As we closely monitor developments around the spread of COVID-19, the health and safety of MWL employees around the country and our ability to provide seamless continuity of subrogation services to our clients are of utmost importance. During this crisis, most of our employees are working from home remotely and we will continue to provide the same prompt and responsive services that our clients are accustomed to. Rest assured that the referral of files to MWL is safe and secure because cybersecurity is and always has been a high priority. Over the last several years, MWL has taken dramatic steps to increase and maintain cybersecurity in-house and for staff working remotely. If your current subrogation law firm or vendor is not doing the same; you and your insured’s data, sensitive medical information, and PHI is not secure.
The chances of contracting the Coronavirus (also called “COVID-19”) are slim, but the number of those infected is increasing daily. It is only a matter of time before a worker contracts COVID-19 through their place of employment (i.e., a doctor, emergency responder, etc.). After a worker exposed to the Coronavirus contracts the disease, there could be grounds for a valid a workers’ compensation claim for an industrial injury. The repercussions are mind-boggling.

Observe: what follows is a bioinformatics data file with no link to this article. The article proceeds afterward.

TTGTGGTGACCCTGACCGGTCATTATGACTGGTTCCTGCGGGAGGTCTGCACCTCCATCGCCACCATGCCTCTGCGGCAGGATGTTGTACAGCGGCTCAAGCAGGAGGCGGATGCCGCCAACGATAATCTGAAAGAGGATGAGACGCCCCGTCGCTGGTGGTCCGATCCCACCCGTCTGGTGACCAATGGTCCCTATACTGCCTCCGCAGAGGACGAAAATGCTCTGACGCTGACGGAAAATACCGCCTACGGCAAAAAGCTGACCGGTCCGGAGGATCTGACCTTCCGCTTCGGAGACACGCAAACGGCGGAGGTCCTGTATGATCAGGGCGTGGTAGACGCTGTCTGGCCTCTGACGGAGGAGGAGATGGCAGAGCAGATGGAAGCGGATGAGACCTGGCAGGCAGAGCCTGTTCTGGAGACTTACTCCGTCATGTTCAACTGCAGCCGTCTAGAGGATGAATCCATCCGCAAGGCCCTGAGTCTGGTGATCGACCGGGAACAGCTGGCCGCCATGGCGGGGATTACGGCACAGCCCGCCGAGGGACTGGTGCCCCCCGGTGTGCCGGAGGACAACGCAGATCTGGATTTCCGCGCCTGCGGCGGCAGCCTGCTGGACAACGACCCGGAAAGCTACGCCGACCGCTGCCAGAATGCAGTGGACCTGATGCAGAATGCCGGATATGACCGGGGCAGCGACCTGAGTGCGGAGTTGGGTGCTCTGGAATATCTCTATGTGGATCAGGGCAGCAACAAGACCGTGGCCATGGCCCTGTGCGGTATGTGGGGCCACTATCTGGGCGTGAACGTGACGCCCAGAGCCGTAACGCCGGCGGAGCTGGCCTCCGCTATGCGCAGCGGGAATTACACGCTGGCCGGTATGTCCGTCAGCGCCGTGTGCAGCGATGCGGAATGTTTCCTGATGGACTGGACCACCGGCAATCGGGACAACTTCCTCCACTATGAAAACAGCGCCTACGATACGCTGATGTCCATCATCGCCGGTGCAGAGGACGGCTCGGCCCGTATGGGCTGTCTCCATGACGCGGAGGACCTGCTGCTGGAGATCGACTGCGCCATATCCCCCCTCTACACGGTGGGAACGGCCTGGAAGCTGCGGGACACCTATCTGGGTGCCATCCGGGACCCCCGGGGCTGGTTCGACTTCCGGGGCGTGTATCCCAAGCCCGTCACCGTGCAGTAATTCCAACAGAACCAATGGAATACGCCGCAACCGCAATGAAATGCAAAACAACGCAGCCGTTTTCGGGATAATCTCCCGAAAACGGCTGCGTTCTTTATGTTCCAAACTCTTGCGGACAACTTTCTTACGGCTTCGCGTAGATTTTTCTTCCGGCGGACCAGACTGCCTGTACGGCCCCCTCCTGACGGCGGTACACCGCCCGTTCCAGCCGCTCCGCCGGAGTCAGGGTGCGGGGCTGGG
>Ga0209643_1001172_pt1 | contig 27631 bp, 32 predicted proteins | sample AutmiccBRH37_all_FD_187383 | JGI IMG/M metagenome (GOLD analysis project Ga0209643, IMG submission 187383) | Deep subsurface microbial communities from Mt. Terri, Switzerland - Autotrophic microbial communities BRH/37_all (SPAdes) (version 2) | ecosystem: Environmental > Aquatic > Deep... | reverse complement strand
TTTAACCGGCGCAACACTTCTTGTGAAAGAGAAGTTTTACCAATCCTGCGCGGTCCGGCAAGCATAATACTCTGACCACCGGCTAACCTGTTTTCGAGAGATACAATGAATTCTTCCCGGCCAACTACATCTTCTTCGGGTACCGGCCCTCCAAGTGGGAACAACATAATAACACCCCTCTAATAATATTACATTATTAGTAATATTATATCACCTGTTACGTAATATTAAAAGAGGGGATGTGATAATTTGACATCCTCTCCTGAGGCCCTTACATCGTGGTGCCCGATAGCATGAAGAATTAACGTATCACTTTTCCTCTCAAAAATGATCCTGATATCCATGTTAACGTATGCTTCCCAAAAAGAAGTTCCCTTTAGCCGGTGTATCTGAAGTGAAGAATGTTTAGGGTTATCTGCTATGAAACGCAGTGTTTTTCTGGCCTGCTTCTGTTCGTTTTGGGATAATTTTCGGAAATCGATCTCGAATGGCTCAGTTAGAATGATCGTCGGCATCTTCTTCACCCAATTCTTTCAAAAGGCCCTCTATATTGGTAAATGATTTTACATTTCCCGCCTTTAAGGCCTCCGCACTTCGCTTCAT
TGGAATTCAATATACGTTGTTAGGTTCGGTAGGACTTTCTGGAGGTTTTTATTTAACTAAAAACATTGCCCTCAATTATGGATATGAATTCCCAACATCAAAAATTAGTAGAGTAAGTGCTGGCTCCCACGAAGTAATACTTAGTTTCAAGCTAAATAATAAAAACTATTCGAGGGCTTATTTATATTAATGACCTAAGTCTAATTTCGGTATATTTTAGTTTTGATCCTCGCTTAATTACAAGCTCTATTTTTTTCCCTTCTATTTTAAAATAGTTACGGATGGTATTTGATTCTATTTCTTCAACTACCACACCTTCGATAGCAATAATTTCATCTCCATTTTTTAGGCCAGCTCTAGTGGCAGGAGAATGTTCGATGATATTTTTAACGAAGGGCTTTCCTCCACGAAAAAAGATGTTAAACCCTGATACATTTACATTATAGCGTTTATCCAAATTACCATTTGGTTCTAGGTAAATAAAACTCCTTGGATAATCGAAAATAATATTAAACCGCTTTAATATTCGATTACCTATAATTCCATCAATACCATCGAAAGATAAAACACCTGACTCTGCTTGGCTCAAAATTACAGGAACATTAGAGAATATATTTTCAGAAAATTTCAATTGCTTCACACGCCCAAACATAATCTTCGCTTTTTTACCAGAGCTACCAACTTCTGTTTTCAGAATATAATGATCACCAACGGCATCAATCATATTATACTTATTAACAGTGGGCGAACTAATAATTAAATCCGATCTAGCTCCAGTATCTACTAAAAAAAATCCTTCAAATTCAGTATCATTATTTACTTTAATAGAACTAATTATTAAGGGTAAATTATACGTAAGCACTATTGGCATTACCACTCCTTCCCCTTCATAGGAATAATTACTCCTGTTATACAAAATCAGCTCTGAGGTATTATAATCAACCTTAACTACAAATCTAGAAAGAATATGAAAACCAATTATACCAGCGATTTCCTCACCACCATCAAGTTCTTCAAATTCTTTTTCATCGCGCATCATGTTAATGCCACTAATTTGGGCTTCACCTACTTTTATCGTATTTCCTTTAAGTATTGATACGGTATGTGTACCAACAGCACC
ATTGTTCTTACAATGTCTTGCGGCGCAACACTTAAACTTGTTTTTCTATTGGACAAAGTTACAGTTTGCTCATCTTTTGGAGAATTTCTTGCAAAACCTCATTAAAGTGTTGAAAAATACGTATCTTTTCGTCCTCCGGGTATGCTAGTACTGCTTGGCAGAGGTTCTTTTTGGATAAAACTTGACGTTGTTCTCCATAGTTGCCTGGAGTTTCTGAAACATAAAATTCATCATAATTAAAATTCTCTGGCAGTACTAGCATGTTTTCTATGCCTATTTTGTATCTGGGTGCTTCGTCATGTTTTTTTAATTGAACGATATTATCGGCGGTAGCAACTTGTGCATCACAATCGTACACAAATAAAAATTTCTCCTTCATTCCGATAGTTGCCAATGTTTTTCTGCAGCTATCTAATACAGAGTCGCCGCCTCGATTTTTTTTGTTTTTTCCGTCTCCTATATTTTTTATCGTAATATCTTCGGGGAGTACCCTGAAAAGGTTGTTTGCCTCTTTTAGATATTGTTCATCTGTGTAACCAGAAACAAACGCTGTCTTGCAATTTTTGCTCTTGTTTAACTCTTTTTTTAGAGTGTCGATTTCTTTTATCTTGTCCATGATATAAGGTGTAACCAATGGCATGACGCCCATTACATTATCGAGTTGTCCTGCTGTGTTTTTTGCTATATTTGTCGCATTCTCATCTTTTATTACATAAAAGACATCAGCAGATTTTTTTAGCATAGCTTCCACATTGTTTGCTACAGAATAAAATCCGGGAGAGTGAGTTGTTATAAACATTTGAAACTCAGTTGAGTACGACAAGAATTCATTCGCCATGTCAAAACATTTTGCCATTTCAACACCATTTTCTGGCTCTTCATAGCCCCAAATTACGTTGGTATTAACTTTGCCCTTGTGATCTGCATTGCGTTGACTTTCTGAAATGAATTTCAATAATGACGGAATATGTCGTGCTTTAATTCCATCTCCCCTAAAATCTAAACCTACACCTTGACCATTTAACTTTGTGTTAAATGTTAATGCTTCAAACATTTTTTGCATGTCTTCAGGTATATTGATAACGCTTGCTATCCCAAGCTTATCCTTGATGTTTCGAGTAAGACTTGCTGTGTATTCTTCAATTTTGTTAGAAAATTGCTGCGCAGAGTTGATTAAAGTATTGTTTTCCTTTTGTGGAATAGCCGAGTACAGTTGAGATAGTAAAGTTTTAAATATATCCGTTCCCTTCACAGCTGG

Many subrogation professionals are or will find themselves working from home in the near future. While much can be accomplished from a computer keyboard, there are certain activities essential to investigating and litigating subrogation files which are going to mandate a creative approach. This article highlights some areas that subrogation professionals need to consider and some possible solutions.
When employees work remotely from home or other locations, the normal rules of course and scope can become complicated and confusing. The same is true of subrogation potential. In the wake of the global pandemic involving the COVID-19 coronavirus, employees across the globe are being told to work from home or given that option. Claims handlers and subrogation professionals should be aware of the many legal nuances that arise when employees work from their couch or the local Starbucks.
The world-wide spread of COVID-19 (Novel Coronavirus) presents us all with rather interesting questions about the power and role of federal and state government. Many are wondering whether the government has the authority to shut down a company and effectively put them out of business in conditions such as these.